early spring pizza

Even though we’ve had some unseasonably warm temps over the past month, last Saturday marked the true beginning of spring for me: it was the first outdoor farmer’s market of the year in Madison.  The farmer’s market is my favorite thing about Madison and while it still takes place during the colder months it is moved indoors and is smaller and just not the same experience.  So you can imagine my excitement at this rite of yearly passage.

I foolishly decided to sleep in on Saturday and did not get to the market until peak time and then had to deal with the crowds.  I had to suppress my New York instincts when people would abruptly stop in front of me to admire some produce while I was trying my best to manuever around the square and get what I needed before the time on my parking meter ran out.  However, I managed to not yell at any of the sweet old ladies or adorable young families leisurely enjoying their day before me.  (But they really shouldn’t lollygag so much.  I’m just saying.)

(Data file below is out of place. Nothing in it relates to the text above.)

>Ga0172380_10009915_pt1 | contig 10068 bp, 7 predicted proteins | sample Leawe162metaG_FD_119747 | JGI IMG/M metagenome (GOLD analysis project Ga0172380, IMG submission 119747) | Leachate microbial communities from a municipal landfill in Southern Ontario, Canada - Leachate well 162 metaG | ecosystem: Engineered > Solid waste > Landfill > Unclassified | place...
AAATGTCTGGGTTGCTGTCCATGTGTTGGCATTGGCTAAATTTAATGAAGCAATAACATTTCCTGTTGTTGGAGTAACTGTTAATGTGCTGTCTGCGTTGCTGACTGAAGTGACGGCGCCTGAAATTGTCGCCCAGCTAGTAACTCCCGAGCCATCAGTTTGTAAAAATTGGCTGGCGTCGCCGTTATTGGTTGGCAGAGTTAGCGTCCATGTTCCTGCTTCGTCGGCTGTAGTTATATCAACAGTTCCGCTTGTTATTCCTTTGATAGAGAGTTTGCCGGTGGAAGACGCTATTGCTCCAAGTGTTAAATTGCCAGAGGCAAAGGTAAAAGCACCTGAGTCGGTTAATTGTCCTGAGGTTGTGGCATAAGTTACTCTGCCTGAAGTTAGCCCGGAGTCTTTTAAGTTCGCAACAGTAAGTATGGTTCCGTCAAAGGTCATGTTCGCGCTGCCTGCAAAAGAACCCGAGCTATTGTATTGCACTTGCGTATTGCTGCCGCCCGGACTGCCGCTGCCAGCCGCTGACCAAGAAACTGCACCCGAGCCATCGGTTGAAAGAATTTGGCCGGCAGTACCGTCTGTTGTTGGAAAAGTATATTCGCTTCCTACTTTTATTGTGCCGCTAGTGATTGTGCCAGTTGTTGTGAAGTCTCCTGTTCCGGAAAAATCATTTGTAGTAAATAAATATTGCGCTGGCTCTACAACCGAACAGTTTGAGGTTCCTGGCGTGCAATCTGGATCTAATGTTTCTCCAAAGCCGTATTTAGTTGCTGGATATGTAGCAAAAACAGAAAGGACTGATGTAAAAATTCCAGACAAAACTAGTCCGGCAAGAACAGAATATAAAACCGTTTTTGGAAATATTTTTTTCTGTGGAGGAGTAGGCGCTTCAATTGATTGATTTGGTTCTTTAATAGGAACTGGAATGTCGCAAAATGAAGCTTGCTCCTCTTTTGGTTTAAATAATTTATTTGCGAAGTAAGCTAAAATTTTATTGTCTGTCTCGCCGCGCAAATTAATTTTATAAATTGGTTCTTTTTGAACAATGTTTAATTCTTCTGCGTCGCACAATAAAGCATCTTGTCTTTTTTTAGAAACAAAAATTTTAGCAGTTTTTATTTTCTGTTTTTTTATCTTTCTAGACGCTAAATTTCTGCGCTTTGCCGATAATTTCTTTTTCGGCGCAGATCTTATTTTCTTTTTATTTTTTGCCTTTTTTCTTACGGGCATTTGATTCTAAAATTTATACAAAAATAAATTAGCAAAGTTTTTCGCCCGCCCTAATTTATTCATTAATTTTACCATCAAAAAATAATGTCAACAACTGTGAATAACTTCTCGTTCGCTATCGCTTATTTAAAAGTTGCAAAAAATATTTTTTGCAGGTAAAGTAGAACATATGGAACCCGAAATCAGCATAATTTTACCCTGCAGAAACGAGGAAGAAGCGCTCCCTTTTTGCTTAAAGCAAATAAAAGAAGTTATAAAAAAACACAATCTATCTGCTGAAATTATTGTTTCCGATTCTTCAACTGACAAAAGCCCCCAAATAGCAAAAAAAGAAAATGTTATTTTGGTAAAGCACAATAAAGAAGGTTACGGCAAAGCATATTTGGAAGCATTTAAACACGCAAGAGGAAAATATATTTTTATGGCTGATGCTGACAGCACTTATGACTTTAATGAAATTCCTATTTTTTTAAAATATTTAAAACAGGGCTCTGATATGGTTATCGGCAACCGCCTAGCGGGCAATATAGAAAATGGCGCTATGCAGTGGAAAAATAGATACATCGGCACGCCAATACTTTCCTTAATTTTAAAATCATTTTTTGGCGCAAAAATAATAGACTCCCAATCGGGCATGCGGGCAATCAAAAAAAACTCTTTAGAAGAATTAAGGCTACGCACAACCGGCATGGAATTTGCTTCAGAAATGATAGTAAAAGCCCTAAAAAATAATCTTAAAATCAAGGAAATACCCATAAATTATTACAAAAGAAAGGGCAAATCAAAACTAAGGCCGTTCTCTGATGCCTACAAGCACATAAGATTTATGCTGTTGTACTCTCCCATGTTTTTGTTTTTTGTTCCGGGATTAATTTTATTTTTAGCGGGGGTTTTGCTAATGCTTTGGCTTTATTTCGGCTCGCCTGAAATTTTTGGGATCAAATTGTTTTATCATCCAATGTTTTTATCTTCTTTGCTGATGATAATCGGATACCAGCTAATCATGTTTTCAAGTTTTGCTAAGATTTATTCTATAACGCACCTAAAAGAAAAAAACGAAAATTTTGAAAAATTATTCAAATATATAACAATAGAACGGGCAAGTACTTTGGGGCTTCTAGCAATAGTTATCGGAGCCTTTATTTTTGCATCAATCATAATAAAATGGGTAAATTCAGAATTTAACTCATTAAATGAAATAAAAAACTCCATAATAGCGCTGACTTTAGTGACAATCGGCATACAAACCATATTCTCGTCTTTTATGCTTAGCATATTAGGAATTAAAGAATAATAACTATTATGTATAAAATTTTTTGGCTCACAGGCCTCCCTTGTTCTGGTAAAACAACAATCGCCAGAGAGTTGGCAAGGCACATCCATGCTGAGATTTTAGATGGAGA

There wasn’t a ton of variety at the market yet but I did manage to pick up some of early spring’s finest: ramps, green garlic, and rhubarb (more on that later in the week).  I have never worked with ramps or green garlic before but upon returning home with my bit of nature’s finery I promptly did some Googling and found a recipe for spring pizzas that involved ramps.  The green garlic part was inspired by a pizza I had eaten the previous weekend at a great local bakery/pizza place.  Done and done.

I added some soppressatta because I like cured meat and think it should be a part of most pizzas.  I just do.  But you could certainly make your version sans meat if you like and that is in fact how the original recipe had it.